Breaking News

The right to marry, and the right to remain married

The following contribution to our same-sex marriage symposium is written by Steve Sanders, who teaches Constitutional Litigation, Sexuality and the Law, and Family Law at the University of Michigan Law School. He formerly practiced as a member of the Supreme Court and appellate group at Mayer Brown LLP, and represented twenty-three law and history professors as amici in Varnum v. Brien, which legalized same-sex marriage in Iowa.

If there is one thing worse than being denied the right to marry the person you love, it is winning that right in one state, then having your marriage taken away from you by another state.  As same-sex marriage heads toward a possible date with the Supreme Court, attorneys on both sides are arguing about the constitutional right to get married.  But for the nearly fifty thousand same-sex couples who have been wed since 2004, the fight is also about their right to remain married.

Imagine that Helen and Jenny reside and marry in Iowa.  Iowa is among the six states, plus the District of Columbia, where same-sex marriage is now legal. Consider also that between two and three percent of Americans move to a different state each year, meaning we can expect that at least one thousand married same-sex couples may do so.  And so imagine that Helen and Jenny pull up stakes and move to Indiana.  Perhaps Helen’s employer transfers her to Indianapolis, or Jenny’s elderly mom in Fort Wayne needs her close by.

Helen and Jenny now have a problem.  Indiana law purports to declare their marriage “void.”  Indiana is among forty-three states with statutes or constitutional amendments banning same-sex marriage (typically called mini defense of marriage acts, or “mini-DOMAs”).  Most mini-DOMAs not only forbid creation of same-sex marriages, but they also deny legal effect to the perfectly valid marriages of same-sex couples who migrate from other states, some in express statutory language and others implicitly.  In effect, these non-recognition provisions purport to divorce same-sex couples by operation of law, rendering them legal strangers to each other.

In our roiling national debate over same-sex marriage, we tend to forget that tens of thousands of couples already have such marriages, but face the prospect of losing them if they cross the wrong state border to accept a new job, pursue a degree, or attend to family responsibilities.  Justice O’Connor once observed, “It is difficult to imagine a right more essential to the Nation as a whole than the right to establish residence in a new State.”  But for married same-sex couples, that right is circumscribed and uncertain.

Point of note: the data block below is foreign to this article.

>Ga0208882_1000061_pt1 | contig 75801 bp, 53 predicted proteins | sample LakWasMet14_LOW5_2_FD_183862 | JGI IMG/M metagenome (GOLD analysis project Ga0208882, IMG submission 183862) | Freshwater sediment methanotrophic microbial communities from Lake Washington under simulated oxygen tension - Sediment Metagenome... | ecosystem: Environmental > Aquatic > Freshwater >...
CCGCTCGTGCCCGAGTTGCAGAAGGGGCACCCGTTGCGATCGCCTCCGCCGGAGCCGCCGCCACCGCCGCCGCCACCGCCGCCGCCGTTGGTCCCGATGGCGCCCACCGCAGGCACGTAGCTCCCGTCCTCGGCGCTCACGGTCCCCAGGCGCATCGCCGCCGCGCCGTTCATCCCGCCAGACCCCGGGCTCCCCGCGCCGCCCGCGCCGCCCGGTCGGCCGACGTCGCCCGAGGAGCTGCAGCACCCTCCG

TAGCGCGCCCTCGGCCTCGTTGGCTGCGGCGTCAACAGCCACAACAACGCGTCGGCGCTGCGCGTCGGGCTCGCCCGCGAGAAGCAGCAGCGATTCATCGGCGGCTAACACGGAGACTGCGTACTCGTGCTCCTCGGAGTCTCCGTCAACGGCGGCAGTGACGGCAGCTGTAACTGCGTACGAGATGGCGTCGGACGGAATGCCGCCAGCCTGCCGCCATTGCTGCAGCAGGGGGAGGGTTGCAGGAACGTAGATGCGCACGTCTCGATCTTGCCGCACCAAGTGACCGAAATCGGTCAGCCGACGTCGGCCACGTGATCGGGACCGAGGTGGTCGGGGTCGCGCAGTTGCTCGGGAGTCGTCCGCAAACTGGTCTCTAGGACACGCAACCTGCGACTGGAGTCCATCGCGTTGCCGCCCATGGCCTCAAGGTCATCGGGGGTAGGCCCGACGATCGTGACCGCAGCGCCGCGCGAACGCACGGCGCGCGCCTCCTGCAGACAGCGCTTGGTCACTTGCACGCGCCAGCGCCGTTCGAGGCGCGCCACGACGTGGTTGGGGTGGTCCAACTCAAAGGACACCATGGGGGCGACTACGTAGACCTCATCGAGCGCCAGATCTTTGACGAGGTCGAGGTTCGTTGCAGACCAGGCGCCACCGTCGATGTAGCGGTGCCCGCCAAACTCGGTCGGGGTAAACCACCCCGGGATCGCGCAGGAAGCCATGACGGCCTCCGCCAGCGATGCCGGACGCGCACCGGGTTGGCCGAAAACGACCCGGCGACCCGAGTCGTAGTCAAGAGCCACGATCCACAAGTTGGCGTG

And so, if it is a close call, here is one more reason for the Justices to grant cert. and vindicate Judge Vaughn Walker’s decision in Perry v. Schwarzenegger: to protect the integrity of thousands of existing marriages, and the dignity of thousands of gays and lesbians in those marriages, against the coercive power of states that believe heteronormativity is so important a policy that it justifies not only banning new same-sex marriages, but breaking up existing ones.

The Court declared marriage a fundamental right in 1967 in Loving v. Virginia.  That iconic case inspires contemporary marriage equality advocates, but we typically forget that (as my colleague Mae Kuykendall recently reminded me) Loving was not a right-to-marry case, it was a recognition case.  In 1958, Mildred Jeter, an African-American woman, and Richard Loving, a white man, married in Washington, D.C., then returned to Virginia and established their home.  Virginia not only refused to recognize interracial marriages, it criminalized them.  The Lovings were prosecuted and pled guilty.  The judge suspended their sentence on the condition they leave the state.  The Lovings’ fight to return home to Virginia took them all the way to the Supreme Court.

Although at least some married gay couples surely have been adversely affected by mini-DOMAs already, gay/lesbian advocacy groups have avoided the issue because it would involve making federal constitutional arguments to a predominantly conservative federal judiciary.  Instead, groups like Lambda Legal and the ACLU have pursued a strategy to win marriage state by state.  In bringing the Perry case, David Boies and Ted Olson broke the taboo on enlisting the Constitution in the struggle for marriage equality.  Going forward, they should remember that they also represent tens of thousands of couples whose existing marriages need the same certainty and dignity that other marriages receive.